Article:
Speaker: Rebecca Sanders, Founder and Principal Investigator, Safe Streets Research & Consulting, LLC.
Faculty Host: : Xinyue Ye, Dept. of Landscape Architecture and Urban Planning & Urban Data Science Lab
Abstract: Pedestrian fatalities have increased dramatically since a near 30-year low in 2009, alarming researchers and practitioners working to improve multimodal safety and increase transportation equity. Two sub-trends deserve increased scrutiny: first, nearly 75% of the fatalities occurred in darkness, including nearly 90% of the increase from 2009; second, fatalities are inequitably distributed throughout the population on both a per-capita and per-walking-trip basis, with Black and Native Americans being disproportionately killed compared to other races. This presentation covers findings from ongoing research into these trends in pedestrian fatalities, including binary and multinomial logit explorations of how various crash correlates are associated with fatalities in darkness versus in daylight and how those findings differ under varying lighting conditions and on various roadway types. The presentation also explores how trends in pedestrian fatalities differ by race, both specifically related to darkness and overall. The findings urge an explicit consideration of pedestrian safety in darkness in all future design and retrofit decisions, and underscore the importance of examining crash data separately and in conjunction with contextual data in order to both understand crash trends and dig deeper into important built environment and population correlates with crashes. The presentation will conclude with a discussion of future research to further understand and address pedestrian fatalities in the U.S.
This seminar series is co-organized by Department of Landscape Architecture and Urban Planning, Transportation Institute, and Institute of Data Science at Texas A&M University.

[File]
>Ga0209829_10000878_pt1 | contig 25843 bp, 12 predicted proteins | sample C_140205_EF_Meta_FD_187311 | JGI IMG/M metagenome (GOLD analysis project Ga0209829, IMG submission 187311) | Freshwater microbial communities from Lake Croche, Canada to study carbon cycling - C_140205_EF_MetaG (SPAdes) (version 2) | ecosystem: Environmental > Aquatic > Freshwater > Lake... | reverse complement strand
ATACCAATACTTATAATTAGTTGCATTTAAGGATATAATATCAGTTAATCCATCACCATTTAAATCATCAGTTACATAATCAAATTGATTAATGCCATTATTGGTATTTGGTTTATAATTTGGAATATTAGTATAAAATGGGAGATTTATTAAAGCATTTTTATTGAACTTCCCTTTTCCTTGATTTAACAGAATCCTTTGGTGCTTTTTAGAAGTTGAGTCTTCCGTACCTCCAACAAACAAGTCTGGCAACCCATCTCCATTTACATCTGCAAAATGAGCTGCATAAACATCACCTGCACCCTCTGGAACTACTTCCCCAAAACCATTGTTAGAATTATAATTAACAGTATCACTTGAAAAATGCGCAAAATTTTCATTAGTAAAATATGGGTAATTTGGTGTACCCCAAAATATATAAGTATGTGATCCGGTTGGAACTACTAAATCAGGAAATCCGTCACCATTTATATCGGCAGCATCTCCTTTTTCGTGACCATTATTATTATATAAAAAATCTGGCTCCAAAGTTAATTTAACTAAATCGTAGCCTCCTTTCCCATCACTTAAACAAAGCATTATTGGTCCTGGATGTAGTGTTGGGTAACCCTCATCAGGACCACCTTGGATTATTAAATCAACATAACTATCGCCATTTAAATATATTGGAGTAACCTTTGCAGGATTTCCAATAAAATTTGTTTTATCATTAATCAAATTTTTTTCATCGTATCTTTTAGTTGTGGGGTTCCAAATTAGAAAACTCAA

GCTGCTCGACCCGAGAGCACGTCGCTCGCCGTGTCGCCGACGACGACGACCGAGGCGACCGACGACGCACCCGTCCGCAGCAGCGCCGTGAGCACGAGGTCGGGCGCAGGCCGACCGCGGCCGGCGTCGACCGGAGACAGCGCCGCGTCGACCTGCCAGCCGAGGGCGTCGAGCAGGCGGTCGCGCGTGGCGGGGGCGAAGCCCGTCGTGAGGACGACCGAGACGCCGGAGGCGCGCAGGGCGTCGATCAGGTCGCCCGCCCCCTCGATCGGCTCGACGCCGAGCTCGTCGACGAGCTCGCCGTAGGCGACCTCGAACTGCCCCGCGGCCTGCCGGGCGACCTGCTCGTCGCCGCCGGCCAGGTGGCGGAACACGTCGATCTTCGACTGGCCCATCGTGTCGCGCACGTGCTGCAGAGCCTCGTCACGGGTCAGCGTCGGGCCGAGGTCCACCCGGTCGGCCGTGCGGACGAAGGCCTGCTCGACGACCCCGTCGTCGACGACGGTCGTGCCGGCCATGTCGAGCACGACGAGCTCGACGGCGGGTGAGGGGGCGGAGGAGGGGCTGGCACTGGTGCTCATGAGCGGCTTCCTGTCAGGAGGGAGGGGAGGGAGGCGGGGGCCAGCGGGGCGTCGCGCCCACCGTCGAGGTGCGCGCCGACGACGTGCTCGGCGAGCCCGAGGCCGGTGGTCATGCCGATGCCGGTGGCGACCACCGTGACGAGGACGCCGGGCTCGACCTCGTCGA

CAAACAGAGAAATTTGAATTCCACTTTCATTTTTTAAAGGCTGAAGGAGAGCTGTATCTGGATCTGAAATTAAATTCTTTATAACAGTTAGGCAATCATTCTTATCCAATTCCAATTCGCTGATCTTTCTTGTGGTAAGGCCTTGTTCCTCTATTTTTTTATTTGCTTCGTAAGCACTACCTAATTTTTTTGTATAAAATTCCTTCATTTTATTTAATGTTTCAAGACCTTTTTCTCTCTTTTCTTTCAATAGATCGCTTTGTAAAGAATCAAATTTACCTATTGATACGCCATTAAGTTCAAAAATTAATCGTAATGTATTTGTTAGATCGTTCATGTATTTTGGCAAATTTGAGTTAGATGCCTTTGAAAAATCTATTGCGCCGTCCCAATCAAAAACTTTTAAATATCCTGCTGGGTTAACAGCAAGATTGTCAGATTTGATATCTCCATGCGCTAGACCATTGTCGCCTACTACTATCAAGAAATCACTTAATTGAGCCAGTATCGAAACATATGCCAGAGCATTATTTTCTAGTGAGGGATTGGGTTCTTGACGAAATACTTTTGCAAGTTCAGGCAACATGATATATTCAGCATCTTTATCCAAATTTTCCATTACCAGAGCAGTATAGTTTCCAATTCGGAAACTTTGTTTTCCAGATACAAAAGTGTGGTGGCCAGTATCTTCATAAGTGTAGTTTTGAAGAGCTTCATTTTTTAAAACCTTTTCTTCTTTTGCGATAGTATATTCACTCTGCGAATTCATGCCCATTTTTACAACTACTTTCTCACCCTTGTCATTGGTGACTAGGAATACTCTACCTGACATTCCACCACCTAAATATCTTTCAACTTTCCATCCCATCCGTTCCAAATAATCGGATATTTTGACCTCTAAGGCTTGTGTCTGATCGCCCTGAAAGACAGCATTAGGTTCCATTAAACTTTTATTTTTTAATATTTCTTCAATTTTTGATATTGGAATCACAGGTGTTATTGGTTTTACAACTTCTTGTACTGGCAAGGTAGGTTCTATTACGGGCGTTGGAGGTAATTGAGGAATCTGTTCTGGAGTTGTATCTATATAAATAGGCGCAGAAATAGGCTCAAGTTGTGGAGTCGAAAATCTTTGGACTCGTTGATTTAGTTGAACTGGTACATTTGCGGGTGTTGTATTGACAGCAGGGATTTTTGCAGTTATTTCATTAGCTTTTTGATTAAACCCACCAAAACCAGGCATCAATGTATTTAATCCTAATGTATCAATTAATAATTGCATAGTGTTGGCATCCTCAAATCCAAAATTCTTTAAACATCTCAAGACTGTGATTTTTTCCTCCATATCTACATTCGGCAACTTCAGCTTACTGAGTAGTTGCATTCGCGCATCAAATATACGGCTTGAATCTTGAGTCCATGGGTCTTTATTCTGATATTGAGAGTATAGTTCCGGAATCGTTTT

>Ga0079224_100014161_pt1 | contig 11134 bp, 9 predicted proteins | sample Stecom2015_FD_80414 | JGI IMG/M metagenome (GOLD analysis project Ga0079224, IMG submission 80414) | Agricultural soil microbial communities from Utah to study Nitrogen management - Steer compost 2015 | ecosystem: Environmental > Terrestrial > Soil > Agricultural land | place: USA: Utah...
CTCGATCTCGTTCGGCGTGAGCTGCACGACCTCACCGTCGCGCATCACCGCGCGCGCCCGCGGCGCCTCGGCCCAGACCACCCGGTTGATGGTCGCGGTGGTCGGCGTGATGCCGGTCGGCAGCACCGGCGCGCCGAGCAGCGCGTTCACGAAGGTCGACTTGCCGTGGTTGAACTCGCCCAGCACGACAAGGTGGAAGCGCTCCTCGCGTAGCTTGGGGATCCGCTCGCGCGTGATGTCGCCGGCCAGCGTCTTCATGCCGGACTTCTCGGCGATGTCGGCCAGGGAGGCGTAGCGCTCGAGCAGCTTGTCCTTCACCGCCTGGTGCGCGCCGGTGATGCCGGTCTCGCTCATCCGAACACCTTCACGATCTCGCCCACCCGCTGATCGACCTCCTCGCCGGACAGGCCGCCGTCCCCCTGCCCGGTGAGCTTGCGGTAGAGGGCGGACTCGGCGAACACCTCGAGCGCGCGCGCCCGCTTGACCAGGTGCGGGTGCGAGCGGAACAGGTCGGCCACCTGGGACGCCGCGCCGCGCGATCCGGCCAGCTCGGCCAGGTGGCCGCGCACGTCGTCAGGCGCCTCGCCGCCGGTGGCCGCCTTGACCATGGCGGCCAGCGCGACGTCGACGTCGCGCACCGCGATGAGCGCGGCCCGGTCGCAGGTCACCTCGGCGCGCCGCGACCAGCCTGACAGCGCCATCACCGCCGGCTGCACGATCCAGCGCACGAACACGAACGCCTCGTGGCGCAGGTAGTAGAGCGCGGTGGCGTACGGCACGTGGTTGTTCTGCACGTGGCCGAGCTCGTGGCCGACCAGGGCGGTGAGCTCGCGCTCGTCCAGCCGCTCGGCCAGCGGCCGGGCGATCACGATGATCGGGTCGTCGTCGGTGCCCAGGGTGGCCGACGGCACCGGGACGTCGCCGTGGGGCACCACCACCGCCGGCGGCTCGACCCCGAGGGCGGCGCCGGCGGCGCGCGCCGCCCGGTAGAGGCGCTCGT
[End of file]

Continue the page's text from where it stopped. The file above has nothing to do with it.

Biography: Rebecca Sanders, PhD, RSP2B is the Founder and Principal Investigator of Safe Streets Research & Consulting, LLC, a certified DBE specializing in rigorous crash and survey data analysis to provide insights into pedestrian, bicycle, e-scooter, and driver safety, behavior, and mobility. She has 15 years of experience spanning both the academic and private sectors, including research on bicyclist and driver design preferences, national pedestrian safety trends, and e-scooter user behavior. She has contributed to national guidance for improving pedestrian and bicyclist intersection safety, bicycle facility design, roadway reallocation, and systemic safety analysis, and has helped cities and counties across the country understand and address multi-modal safety through Vision Zero and systemic safety efforts. Dr. Sanders chairs TRB’s Bicycle Transportation Committee and serves on the City of Portland’s Pedestrian Advisory Committee.
The Transportation Data Science Seminar Series is sponsored by the Department of Landscape Architecture and Urban Planning, the Texas A&M Transportation Institute and the Texas A&M Institute of Data Science. Please contact Xinyue Ye (LAUP), Michael Martin (TTI), or Xiao Li (TTI) for further information.
You can also click this link to join the seminar